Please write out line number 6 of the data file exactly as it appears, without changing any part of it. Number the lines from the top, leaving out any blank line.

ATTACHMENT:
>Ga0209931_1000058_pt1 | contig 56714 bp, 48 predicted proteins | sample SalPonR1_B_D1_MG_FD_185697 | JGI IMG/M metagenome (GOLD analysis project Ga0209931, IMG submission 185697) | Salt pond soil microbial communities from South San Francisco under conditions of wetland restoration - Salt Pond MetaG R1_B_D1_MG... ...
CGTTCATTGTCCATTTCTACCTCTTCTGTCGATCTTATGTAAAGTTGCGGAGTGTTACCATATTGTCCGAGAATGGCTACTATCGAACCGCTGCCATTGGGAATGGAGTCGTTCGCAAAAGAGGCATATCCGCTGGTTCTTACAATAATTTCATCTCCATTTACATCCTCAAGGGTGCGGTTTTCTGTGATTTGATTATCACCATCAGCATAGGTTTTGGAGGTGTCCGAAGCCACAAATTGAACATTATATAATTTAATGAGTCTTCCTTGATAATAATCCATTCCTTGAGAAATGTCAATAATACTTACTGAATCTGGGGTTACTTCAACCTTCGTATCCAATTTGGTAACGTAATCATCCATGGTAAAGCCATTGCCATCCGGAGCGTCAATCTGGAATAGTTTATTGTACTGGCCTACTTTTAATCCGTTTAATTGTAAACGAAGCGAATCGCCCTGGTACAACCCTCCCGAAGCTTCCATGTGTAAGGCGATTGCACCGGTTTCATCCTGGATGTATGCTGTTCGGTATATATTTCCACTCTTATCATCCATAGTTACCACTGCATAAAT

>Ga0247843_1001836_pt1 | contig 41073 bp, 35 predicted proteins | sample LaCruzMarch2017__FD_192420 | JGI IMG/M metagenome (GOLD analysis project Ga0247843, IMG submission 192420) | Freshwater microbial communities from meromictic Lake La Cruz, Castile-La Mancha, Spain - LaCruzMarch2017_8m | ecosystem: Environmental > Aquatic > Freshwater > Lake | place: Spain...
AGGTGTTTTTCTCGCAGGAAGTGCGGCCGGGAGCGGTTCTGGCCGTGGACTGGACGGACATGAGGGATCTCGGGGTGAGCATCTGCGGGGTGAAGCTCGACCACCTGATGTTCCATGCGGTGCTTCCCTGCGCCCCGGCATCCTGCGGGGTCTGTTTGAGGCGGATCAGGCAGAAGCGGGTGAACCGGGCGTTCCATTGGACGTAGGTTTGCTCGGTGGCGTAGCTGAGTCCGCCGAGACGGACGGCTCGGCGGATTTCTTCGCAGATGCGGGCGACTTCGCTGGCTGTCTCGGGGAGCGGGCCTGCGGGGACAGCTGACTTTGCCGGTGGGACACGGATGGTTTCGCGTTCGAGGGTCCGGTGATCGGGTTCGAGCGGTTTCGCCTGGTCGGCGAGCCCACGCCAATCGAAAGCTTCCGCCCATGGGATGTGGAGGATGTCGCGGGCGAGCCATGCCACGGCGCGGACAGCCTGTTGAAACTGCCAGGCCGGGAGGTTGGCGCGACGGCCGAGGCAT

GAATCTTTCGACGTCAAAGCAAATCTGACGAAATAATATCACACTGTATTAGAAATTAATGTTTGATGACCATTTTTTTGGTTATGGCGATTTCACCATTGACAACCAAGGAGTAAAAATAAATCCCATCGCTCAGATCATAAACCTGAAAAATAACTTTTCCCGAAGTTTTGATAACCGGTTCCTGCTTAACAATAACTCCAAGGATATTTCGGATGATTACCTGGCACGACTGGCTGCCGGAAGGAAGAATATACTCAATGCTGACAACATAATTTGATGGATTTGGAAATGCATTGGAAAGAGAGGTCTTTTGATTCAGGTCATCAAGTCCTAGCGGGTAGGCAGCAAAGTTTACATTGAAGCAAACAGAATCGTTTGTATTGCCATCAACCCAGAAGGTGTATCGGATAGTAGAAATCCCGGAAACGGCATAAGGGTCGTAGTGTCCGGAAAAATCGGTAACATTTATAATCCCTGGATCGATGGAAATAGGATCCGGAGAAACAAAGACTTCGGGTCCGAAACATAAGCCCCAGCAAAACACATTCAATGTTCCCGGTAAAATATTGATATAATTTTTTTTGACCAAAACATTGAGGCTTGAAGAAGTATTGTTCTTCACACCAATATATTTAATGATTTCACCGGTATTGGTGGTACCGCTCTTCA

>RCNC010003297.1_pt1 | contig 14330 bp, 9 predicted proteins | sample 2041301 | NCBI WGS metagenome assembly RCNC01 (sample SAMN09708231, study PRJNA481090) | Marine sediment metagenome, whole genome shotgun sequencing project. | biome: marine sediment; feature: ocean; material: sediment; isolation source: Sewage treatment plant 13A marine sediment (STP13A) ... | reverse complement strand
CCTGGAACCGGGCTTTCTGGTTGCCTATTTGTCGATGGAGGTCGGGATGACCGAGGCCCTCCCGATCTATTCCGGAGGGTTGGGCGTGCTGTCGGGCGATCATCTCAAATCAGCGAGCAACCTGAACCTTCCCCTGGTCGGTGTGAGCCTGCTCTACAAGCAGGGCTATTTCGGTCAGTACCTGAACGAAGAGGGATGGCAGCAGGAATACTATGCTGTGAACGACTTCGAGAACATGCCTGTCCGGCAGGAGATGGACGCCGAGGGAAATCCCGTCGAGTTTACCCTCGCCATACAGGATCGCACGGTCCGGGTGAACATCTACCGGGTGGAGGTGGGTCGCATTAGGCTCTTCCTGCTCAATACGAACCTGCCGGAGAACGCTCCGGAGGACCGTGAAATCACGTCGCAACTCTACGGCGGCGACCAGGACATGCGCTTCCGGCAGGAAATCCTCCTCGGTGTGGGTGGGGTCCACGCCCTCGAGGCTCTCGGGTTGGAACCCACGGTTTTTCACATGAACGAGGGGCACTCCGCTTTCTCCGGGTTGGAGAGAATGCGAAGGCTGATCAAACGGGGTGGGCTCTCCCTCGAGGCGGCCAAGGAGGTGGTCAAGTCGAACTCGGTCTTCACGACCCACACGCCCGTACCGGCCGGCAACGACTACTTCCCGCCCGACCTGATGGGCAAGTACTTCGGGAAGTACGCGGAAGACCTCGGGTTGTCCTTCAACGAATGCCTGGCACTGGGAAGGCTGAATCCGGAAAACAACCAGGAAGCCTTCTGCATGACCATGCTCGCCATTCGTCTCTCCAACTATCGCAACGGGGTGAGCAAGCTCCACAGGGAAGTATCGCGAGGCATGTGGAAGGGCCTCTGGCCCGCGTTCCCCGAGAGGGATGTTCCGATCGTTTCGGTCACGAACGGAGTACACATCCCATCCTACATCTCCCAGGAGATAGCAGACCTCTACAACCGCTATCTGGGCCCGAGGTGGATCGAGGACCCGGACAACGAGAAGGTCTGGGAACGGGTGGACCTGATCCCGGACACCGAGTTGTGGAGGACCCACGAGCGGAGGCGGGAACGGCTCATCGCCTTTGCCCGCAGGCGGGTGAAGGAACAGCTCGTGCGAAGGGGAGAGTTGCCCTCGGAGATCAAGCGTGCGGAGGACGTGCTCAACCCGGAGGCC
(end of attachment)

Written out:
>RCNC010003297.1_pt1 | contig 14330 bp, 9 predicted proteins | sample 2041301 | NCBI WGS metagenome assembly RCNC01 (sample SAMN09708231, study PRJNA481090) | Marine sediment metagenome, whole genome shotgun sequencing project. | biome: marine sediment; feature: ocean; material: sediment; isolation source: Sewage treatment plant 13A marine sediment (STP13A) ... | reverse complement strand